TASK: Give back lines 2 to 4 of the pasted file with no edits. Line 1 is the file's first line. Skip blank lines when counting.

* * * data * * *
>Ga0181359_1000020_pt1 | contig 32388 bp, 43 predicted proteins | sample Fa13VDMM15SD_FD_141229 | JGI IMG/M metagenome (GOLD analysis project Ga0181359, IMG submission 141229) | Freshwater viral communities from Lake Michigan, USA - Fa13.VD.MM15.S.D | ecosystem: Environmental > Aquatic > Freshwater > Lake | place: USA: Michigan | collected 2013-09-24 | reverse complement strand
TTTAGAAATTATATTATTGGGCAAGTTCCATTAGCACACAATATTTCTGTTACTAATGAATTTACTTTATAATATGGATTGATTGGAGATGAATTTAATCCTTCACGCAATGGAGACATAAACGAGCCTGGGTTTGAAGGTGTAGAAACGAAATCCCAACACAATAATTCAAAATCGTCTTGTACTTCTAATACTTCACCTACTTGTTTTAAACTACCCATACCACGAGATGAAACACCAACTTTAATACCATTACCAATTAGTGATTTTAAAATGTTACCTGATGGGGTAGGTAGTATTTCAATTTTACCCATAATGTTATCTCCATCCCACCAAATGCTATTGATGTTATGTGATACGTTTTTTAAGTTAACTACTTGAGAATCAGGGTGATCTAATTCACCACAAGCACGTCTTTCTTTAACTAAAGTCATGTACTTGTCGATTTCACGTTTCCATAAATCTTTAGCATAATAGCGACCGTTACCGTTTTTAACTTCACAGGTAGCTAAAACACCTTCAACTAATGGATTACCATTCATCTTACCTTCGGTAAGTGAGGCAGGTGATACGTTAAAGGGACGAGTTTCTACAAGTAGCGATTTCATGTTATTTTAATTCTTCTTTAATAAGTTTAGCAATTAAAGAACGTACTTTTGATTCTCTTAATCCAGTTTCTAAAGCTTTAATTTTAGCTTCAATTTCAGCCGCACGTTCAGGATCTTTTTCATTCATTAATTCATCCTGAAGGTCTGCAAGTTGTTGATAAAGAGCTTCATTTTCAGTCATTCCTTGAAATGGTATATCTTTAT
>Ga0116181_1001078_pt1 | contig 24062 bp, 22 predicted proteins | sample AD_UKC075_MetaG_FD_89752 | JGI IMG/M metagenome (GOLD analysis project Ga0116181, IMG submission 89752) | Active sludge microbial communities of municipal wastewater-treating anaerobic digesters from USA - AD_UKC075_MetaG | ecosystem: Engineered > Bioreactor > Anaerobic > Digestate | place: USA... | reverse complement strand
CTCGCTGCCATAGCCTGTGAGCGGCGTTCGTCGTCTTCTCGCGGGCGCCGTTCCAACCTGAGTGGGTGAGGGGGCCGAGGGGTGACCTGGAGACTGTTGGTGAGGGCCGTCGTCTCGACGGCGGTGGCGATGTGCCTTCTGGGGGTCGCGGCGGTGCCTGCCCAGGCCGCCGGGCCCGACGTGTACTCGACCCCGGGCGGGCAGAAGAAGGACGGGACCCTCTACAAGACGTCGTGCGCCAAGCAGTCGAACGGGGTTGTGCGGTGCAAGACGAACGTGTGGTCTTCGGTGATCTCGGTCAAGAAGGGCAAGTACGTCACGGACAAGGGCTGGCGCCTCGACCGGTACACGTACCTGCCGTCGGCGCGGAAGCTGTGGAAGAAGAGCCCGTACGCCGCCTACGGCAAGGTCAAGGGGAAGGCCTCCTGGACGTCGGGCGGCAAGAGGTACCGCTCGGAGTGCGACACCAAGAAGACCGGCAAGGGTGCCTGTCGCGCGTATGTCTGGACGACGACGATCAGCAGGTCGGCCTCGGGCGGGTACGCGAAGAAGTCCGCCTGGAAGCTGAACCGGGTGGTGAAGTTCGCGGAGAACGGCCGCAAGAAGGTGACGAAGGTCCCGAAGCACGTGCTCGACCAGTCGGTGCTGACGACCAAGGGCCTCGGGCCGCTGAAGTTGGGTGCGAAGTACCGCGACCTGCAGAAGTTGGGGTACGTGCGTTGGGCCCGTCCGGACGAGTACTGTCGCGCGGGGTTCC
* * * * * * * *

TTTAGAAATTATATTATTGGGCAAGTTCCATTAGCACACAATATTTCTGTTACTAATGAATTTACTTTATAATATGGATTGATTGGAGATGAATTTAATCCTTCACGCAATGGAGACATAAACGAGCCTGGGTTTGAAGGTGTAGAAACGAAATCCCAACACAATAATTCAAAATCGTCTTGTACTTCTAATACTTCACCTACTTGTTTTAAACTACCCATACCACGAGATGAAACACCAACTTTAATACCATTACCAATTAGTGATTTTAAAATGTTACCTGATGGGGTAGGTAGTATTTCAATTTTACCCATAATGTTATCTCCATCCCACCAAATGCTATTGATGTTATGTGATACGTTTTTTAAGTTAACTACTTGAGAATCAGGGTGATCTAATTCACCACAAGCACGTCTTTCTTTAACTAAAGTCATGTACTTGTCGATTTCACGTTTCCATAAATCTTTAGCATAATAGCGACCGTTACCGTTTTTAACTTCACAGGTAGCTAAAACACCTTCAACTAATGGATTACCATTCATCTTACCTTCGGTAAGTGAGGCAGGTGATACGTTAAAGGGACGAGTTTCTACAAGTAGCGATTTCATGTTATTTTAATTCTTCTTTAATAAGTTTAGCAATTAAAGAACGTACTTTTGATTCTCTTAATCCAGTTTCTAAAGCTTTAATTTTAGCTTCAATTTCAGCCGCACGTTCAGGATCTTTTTCATTCATTAATTCATCCTGAAGGTCTGCAAGTTGTTGATAAAGAGCTTCATTTTCAGTCATTCCTTGAAATGGTATATCTTTAT
>Ga0116181_1001078_pt1 | contig 24062 bp, 22 predicted proteins | sample AD_UKC075_MetaG_FD_89752 | JGI IMG/M metagenome (GOLD analysis project Ga0116181, IMG submission 89752) | Active sludge microbial communities of municipal wastewater-treating anaerobic digesters from USA - AD_UKC075_MetaG | ecosystem: Engineered > Bioreactor > Anaerobic > Digestate | place: USA... | reverse complement strand
CTCGCTGCCATAGCCTGTGAGCGGCGTTCGTCGTCTTCTCGCGGGCGCCGTTCCAACCTGAGTGGGTGAGGGGGCCGAGGGGTGACCTGGAGACTGTTGGTGAGGGCCGTCGTCTCGACGGCGGTGGCGATGTGCCTTCTGGGGGTCGCGGCGGTGCCTGCCCAGGCCGCCGGGCCCGACGTGTACTCGACCCCGGGCGGGCAGAAGAAGGACGGGACCCTCTACAAGACGTCGTGCGCCAAGCAGTCGAACGGGGTTGTGCGGTGCAAGACGAACGTGTGGTCTTCGGTGATCTCGGTCAAGAAGGGCAAGTACGTCACGGACAAGGGCTGGCGCCTCGACCGGTACACGTACCTGCCGTCGGCGCGGAAGCTGTGGAAGAAGAGCCCGTACGCCGCCTACGGCAAGGTCAAGGGGAAGGCCTCCTGGACGTCGGGCGGCAAGAGGTACCGCTCGGAGTGCGACACCAAGAAGACCGGCAAGGGTGCCTGTCGCGCGTATGTCTGGACGACGACGATCAGCAGGTCGGCCTCGGGCGGGTACGCGAAGAAGTCCGCCTGGAAGCTGAACCGGGTGGTGAAGTTCGCGGAGAACGGCCGCAAGAAGGTGACGAAGGTCCCGAAGCACGTGCTCGACCAGTCGGTGCTGACGACCAAGGGCCTCGGGCCGCTGAAGTTGGGTGCGAAGTACCGCGACCTGCAGAAGTTGGGGTACGTGCGTTGGGCCCGTCCGGACGAGTACTGTCGCGCGGGGTTCC